Softcover ISBN:  9780821842454 
Product Code:  SURV/123.S 
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AMS Member Price:  $72.80 
Electronic ISBN:  9781470413507 
Product Code:  SURV/123.S.E 
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Book DetailsMathematical Surveys and MonographsVolume: 123; 2005; 339 ppMSC: Primary 14; 13; 18;
Alexander Grothendieck's concepts turned out to be astoundingly powerful and productive, truly revolutionizing algebraic geometry. He sketched his new theories in talks given at the Séminaire Bourbaki between 1957 and 1962. He then collected these lectures in a series of articles in Fondements de la géométrie algébrique (commonly known as FGA).
Much of FGA is now common knowledge. However, some of it is less well known, and only a few geometers are familiar with its full scope. The goal of the current book, which resulted from the 2003 Advanced School in Basic Algebraic Geometry (Trieste, Italy), is to fill in the gaps in Grothendieck's very condensed outline of his theories. The four main themes discussed in the book are descent theory, Hilbert and Quot schemes, the formal existence theorem, and the Picard scheme. The authors present complete proofs of the main results, using newer ideas to promote understanding whenever necessary, and drawing connections to later developments.
With the main prerequisite being a thorough acquaintance with basic scheme theory, this book is a valuable resource for anyone working in algebraic geometry.ReadershipGraduate students and research mathematicians interested in algebraic geometry.

Table of Contents

Chapters

1. Preliminary notions

2. Contravariant functors

3. Fibered categories

4. Stacks

5. Construction of Hilbert and Quot schemes

6. Elementary deformation theory

7. Hilbert schemes of points

8. Grothendieck’s existence theorem in formal geometry

9. The Picard scheme


Additional Material

Reviews

All together, this book must be seen as a highly valuable addition to Grotherndieck's fundamental classic FGA, and as a superb contribution to the propagation of his pioneering work just as well. It is fair to say that, for the first time, the wealth of Grotherndieck's FGA has been made accessible to the entire community of algebraic geometers, including nonspecialist, young researchers, and seasoned graduate students. The authors have endeavoured to elaborate Grothendieck's ingenious, epochmaking outlines in the greatest possible clarity and detailedness, with complete proofs given throughout...ought to be in the library of anyone using modern algebraic geometry in his (or her) research.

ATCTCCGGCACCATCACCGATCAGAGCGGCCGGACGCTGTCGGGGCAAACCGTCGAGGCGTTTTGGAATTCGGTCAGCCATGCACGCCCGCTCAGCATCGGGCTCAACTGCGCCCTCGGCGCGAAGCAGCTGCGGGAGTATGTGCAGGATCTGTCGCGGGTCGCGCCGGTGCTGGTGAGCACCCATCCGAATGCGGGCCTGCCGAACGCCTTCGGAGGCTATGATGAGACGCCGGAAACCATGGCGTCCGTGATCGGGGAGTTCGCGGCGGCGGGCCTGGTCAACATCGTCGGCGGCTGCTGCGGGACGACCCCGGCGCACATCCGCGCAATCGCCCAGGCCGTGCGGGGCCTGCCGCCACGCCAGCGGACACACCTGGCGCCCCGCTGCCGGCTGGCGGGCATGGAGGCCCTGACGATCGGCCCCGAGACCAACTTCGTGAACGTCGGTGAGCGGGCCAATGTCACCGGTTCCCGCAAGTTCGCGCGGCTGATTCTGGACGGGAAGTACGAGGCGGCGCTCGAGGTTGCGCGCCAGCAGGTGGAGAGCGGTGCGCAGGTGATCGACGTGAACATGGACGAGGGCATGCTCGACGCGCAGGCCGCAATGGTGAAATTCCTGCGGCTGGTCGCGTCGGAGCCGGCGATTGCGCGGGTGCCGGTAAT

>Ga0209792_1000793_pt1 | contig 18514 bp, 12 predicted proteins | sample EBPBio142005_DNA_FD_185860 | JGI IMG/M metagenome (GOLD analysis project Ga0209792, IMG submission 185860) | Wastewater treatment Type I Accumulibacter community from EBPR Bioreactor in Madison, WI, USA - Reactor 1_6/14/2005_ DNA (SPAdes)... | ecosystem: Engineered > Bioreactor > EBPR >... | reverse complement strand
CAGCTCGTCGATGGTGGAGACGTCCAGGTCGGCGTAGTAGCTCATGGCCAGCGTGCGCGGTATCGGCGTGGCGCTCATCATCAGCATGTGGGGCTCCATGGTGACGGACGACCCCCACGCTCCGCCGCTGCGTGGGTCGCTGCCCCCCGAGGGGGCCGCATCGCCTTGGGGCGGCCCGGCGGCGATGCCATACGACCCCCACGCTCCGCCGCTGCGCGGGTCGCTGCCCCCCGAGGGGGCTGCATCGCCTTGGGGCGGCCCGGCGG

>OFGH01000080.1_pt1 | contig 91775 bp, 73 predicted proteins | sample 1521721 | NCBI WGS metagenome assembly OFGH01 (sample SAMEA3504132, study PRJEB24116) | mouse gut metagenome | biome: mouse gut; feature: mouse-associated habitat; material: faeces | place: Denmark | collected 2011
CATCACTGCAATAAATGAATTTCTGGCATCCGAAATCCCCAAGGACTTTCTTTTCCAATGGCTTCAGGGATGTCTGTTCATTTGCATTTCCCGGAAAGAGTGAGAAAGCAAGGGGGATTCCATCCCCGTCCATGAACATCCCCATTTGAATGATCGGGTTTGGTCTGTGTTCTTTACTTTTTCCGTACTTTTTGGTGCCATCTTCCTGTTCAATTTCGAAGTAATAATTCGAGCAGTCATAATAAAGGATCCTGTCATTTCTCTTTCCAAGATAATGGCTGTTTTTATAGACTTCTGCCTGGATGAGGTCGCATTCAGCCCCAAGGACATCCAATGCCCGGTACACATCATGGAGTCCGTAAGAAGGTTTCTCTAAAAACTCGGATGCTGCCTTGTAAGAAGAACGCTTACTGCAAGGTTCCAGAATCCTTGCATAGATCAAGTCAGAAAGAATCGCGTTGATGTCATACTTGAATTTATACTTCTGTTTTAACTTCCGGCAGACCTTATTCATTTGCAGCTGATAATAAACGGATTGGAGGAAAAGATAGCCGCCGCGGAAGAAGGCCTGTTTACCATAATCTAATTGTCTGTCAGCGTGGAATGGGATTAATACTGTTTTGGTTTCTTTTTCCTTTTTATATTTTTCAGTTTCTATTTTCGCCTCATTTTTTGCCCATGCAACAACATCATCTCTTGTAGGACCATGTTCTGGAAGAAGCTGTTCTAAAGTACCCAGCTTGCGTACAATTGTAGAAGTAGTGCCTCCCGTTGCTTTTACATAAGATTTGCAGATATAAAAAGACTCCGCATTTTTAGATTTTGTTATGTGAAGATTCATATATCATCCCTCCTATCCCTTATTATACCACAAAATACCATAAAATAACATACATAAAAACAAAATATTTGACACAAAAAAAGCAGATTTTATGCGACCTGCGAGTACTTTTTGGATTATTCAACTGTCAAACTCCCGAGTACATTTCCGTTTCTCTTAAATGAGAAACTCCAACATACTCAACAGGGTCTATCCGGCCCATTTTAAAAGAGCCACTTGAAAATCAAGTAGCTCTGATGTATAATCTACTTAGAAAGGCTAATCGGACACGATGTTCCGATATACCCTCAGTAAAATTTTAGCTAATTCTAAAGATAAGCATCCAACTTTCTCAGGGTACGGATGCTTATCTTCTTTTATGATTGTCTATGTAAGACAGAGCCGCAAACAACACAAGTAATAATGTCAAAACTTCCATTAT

Zentralblatt MATH


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Alexander Grothendieck's concepts turned out to be astoundingly powerful and productive, truly revolutionizing algebraic geometry. He sketched his new theories in talks given at the Séminaire Bourbaki between 1957 and 1962. He then collected these lectures in a series of articles in Fondements de la géométrie algébrique (commonly known as FGA).
Much of FGA is now common knowledge. However, some of it is less well known, and only a few geometers are familiar with its full scope. The goal of the current book, which resulted from the 2003 Advanced School in Basic Algebraic Geometry (Trieste, Italy), is to fill in the gaps in Grothendieck's very condensed outline of his theories. The four main themes discussed in the book are descent theory, Hilbert and Quot schemes, the formal existence theorem, and the Picard scheme. The authors present complete proofs of the main results, using newer ideas to promote understanding whenever necessary, and drawing connections to later developments.
With the main prerequisite being a thorough acquaintance with basic scheme theory, this book is a valuable resource for anyone working in algebraic geometry.
Graduate students and research mathematicians interested in algebraic geometry.

Chapters

1. Preliminary notions

2. Contravariant functors

3. Fibered categories

4. Stacks

5. Construction of Hilbert and Quot schemes

6. Elementary deformation theory

7. Hilbert schemes of points

8. Grothendieck’s existence theorem in formal geometry

9. The Picard scheme

All together, this book must be seen as a highly valuable addition to Grotherndieck's fundamental classic FGA, and as a superb contribution to the propagation of his pioneering work just as well. It is fair to say that, for the first time, the wealth of Grotherndieck's FGA has been made accessible to the entire community of algebraic geometers, including nonspecialist, young researchers, and seasoned graduate students. The authors have endeavoured to elaborate Grothendieck's ingenious, epochmaking outlines in the greatest possible clarity and detailedness, with complete proofs given throughout...ought to be in the library of anyone using modern algebraic geometry in his (or her) research.
Zentralblatt MATH